Do I have to disclose where there was no conviction recorded?
Generally section 12(3) of the Penalties and Sentences Act 1992, prohibits the conviction from being entered in any records except in in the records of the court before which the offender was convicted and the persons criminal history. This general prohibition can be over-ridden if expressly provided for in either the Penalties and Sentences Act 1992 or some other act.
Examples – Professional Bodies
Occupations such as real estate agents often require a person to be a fit and proper person or a suitable person under the relevant legislation. For example section 34(1)(b) of the Property Occupations Act 2014, provides that an individual is not a suitable person to hold a licence if the individual has been convicted, in Queensland or elsewhere, within the preceding 5 years of a serious offence. Section 77 of the Act provides that a licence is immediately cancelled upon a conviction for a serious offence. If no conviction is recorded you may be eligible to obtain your licence but will need to demonstrate fitness.
Those employed in the medical field such as Doctors and Nurses will also be required to disclose convictions whether recorded or not to the their professional bodies such as the Australian Health Practitioner Regulation Agency. In some instances it will be a breach if a person fails to notify the body that they have been charged.
Section 501(3A) of the Commonwealth Migration Act 1958 permits the Minister for Immigration to cancel a visa if the minister is satisfied that the person does not pass the character test. A person will fail the charcter test if they have a substantial criminal record or a serving a custodial sentence. A substantial criminal record is defined in section 501(7) to be a sentence of 12 months or more.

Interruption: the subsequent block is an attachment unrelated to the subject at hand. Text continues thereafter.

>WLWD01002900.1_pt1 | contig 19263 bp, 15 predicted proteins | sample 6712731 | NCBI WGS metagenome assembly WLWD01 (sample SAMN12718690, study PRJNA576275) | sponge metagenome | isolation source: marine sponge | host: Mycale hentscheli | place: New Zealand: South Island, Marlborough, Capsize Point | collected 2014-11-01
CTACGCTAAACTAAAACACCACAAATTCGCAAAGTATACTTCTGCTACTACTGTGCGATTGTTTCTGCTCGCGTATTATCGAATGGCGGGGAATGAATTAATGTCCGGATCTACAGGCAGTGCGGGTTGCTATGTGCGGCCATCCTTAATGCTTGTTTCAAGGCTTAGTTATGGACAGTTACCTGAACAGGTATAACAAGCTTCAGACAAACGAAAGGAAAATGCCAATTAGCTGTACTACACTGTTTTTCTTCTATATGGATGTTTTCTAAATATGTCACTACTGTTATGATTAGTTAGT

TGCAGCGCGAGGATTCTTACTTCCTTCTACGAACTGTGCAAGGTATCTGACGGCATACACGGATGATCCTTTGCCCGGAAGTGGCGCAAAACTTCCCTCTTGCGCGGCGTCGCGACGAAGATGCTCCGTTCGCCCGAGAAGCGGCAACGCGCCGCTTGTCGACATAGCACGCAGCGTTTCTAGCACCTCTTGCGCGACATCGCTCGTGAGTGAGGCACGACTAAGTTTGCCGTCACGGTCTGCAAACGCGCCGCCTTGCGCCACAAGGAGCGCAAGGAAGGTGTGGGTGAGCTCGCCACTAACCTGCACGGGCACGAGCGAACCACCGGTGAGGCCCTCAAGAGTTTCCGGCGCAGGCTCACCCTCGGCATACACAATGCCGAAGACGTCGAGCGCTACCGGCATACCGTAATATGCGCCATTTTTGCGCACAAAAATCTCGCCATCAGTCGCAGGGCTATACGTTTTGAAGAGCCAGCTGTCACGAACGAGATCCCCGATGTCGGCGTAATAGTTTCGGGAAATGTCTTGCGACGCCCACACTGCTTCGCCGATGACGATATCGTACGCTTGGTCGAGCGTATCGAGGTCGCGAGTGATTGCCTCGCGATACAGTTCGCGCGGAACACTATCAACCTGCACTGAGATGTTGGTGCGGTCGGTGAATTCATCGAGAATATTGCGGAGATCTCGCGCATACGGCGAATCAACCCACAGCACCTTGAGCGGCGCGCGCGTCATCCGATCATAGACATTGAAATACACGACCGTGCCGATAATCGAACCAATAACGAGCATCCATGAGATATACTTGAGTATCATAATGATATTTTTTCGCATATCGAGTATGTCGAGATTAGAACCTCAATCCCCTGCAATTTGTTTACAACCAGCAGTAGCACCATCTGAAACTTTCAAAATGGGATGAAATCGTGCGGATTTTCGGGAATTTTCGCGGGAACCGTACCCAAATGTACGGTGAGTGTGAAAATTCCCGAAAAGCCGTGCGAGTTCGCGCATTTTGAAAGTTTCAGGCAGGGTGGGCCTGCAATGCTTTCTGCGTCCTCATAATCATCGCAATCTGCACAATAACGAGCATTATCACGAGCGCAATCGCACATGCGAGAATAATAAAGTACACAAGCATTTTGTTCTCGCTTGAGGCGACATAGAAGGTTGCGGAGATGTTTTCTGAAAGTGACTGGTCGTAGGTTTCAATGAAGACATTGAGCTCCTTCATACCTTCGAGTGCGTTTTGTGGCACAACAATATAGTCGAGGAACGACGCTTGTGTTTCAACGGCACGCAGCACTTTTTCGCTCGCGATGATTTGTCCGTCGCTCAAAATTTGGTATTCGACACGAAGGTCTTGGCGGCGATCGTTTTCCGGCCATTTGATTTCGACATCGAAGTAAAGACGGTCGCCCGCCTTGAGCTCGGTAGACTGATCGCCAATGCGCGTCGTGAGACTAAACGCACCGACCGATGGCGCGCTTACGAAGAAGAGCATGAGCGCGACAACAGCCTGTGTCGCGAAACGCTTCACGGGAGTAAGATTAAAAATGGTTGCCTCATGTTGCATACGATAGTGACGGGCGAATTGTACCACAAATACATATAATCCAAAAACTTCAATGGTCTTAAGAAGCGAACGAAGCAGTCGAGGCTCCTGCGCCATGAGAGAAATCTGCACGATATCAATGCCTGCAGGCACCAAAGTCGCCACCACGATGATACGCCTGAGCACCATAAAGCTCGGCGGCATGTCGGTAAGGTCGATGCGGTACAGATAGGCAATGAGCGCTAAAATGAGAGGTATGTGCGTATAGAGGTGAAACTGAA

It is immaterial whether the conviction is recorded or not.
A common question on insurance applications is “Do you have a recoded conviction?” Other insurers will ask “Have you been charged with a criminal offence?” You must read the wording of the insurers question closely as they will often refuse a latter claim if you have not answered appropriately. You should note that in some cases there is an ongoing obligation to notify your insurer if you have been charged of an offence.
If you need to work with children you will be required to apply for a Blue Card. People convicted of a disqualifying offence are unable to apply for a blue card, whereas those charged with a serious offence may be able to obtain a Blue Card in exceptional circumstances.
It is important that you disclose a conviction whether or not the conviction is recorded.
If you are asked by a potential employer “Have you been convicted of an offence, whether or not a conviction is recorded?” then you should urgently seek legal assistance. It may be that some legislation over-rides the provisions of section 12 of the Penalties and Sentences Act.
For legal advice specific to your matter, you should immediately contact Gatenby Criminal Lawyers on (07) 5580 0120.